18    A month ago there were news reports of a post-Sept. 11 baby boom. Everyone was so rocked by news of their mortality that they realized there will never be a perfect time to have kids but we're here now so let's have a family. I believed the baby boom story and waited for the babies.

19    Then came the stories saying: Nah, there is no baby boom, it's all anecdotal, there's no statistical10 evidence to back it up. And I believed that too. But I've been noticing something for weeks now. In my neighborhood there is a baby boom. There are babies all over in Brooklyn. It is full of newborns, of pink soft-limbed infants in cotton carriers on daddy's chest. It is full of strollers, not only regular strollers but the kind that carry two children -- double-wides. And triple-wides. I don't care what anyone says, there have got to be data that back up what I'm seeing: that after Sept. 11, there was at least a Brooklyn baby boom.

20    A dream boom, too. The other day I spoke11 with a friend I hadn't seen since the world changed. He was two blocks away when the towers fell, and he saw everything. We have all seen the extraordinary footage of that day, seen it over and over, but few of us have seen what my friend described: how in the office buildings near the World Trade Center they stood at the windows and suddenly darkness enveloped12 them as the towers collapsed13 and the demonic cloud swept through. Did you see those forced to jump? I asked.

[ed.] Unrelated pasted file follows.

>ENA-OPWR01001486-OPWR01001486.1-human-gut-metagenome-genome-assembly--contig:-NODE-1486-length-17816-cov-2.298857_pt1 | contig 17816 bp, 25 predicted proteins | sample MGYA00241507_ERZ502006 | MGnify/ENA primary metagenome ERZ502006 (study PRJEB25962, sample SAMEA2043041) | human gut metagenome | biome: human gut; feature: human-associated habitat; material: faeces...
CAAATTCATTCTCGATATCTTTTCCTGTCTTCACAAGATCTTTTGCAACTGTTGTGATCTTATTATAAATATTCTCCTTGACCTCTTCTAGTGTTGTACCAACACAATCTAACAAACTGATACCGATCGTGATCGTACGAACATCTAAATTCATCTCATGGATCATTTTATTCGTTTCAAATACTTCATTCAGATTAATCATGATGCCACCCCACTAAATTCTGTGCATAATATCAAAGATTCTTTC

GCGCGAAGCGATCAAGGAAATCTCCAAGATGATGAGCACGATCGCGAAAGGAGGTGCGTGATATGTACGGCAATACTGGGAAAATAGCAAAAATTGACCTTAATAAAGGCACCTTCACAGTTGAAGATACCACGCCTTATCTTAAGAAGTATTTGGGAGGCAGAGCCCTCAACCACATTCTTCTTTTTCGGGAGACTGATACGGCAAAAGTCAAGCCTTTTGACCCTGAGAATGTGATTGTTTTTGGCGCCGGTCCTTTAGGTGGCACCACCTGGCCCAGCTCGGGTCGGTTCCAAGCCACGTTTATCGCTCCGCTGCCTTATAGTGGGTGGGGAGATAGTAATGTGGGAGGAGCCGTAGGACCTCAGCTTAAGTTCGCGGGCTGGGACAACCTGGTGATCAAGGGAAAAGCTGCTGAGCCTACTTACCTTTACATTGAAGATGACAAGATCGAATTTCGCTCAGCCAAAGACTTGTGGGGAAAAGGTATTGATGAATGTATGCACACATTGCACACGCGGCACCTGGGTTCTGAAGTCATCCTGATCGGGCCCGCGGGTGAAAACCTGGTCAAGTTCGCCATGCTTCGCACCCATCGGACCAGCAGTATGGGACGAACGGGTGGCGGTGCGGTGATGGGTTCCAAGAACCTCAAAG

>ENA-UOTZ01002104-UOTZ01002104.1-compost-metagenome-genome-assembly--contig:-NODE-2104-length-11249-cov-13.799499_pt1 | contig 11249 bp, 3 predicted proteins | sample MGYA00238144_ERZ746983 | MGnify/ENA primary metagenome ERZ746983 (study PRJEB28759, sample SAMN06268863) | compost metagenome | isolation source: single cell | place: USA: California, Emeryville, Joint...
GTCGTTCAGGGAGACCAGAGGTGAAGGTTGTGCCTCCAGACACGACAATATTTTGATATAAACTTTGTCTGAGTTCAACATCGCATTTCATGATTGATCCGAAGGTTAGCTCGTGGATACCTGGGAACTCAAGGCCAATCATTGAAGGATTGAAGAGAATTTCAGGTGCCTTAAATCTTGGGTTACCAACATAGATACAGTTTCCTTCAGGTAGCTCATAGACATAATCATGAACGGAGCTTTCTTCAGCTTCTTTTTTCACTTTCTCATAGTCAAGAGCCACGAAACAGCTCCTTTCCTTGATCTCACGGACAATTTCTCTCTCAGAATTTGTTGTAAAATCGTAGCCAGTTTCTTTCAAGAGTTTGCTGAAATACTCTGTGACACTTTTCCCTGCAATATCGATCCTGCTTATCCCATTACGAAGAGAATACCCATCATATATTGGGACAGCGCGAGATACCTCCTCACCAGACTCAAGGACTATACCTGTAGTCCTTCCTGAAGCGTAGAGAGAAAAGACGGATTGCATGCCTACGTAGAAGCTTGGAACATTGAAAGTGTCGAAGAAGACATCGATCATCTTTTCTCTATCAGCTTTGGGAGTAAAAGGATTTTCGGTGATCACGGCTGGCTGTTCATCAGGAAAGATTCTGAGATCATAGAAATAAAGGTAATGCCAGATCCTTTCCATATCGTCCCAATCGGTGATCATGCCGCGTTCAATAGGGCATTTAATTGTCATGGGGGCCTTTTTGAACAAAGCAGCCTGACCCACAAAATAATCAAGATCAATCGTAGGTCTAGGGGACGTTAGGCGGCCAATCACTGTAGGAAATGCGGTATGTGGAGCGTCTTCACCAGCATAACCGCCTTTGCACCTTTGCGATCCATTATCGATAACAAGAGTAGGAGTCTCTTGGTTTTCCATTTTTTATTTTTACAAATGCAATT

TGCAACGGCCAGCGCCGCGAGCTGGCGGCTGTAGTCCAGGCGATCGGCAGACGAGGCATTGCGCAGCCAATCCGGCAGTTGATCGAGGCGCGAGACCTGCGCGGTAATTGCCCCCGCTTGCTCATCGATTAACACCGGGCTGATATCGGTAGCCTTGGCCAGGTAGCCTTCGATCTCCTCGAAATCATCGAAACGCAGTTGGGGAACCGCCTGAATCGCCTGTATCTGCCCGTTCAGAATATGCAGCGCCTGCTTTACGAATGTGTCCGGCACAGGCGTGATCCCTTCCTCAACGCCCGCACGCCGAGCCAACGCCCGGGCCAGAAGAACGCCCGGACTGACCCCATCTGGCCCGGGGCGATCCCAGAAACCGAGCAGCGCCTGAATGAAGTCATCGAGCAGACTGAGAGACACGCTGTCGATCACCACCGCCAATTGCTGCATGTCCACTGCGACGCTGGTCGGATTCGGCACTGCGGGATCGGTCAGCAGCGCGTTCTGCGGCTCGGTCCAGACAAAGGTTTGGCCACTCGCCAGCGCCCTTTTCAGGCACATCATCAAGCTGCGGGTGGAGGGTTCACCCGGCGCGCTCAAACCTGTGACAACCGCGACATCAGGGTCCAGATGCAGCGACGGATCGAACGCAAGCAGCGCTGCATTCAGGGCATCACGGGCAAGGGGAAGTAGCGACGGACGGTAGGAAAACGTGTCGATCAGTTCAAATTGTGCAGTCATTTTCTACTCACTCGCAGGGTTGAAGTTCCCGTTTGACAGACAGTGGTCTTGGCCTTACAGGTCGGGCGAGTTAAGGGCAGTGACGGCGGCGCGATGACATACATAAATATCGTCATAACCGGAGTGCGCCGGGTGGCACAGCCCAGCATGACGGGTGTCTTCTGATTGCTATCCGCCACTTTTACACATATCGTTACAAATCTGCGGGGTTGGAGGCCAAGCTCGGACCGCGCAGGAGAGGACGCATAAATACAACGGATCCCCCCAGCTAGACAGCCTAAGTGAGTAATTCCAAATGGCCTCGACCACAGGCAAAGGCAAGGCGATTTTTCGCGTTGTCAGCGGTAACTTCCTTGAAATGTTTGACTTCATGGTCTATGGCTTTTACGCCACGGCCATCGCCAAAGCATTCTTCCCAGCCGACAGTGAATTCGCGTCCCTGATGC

21    "Yes," he said, and looked away.

22    Have you had bad dreams?

23    "Yes," he said, and looked away.

24    I thought about this for a few days. My friend is brilliant and by nature a describer of things felt and seen. But not this time. I spoke to a friend who is a therapist. Are your patients getting extraordinary dreams? I asked.

25    "Always," he laughs.

26    Sept.11-related?

27    "Yes," he says, "mostly among adolescents. "

28    I asked if he was saving them, writing them down. He shook his head no.

29    So: The Sept. 11 Dream Project. We should begin it. I want to, though I'm not sure why. I think maybe down the road I will try to write about them. Maybe not. I am certain, however, that dreams can be an expression of a nation's unconscious, if there can be said to be such a thing, and deserve respect. (Carl Jung thought so.)

30    To respect is to record. Send in your Sept. 11 related dream -- recurring14, unusual, striking, whatever. I will read them, and appreciate them and possibly weave them into a piece on what Sept. 11 has done to our dream lives and to our imaginations, when our imaginations are operating on their own, unfettered, unstopped, spanning.



1 inevitably x7axc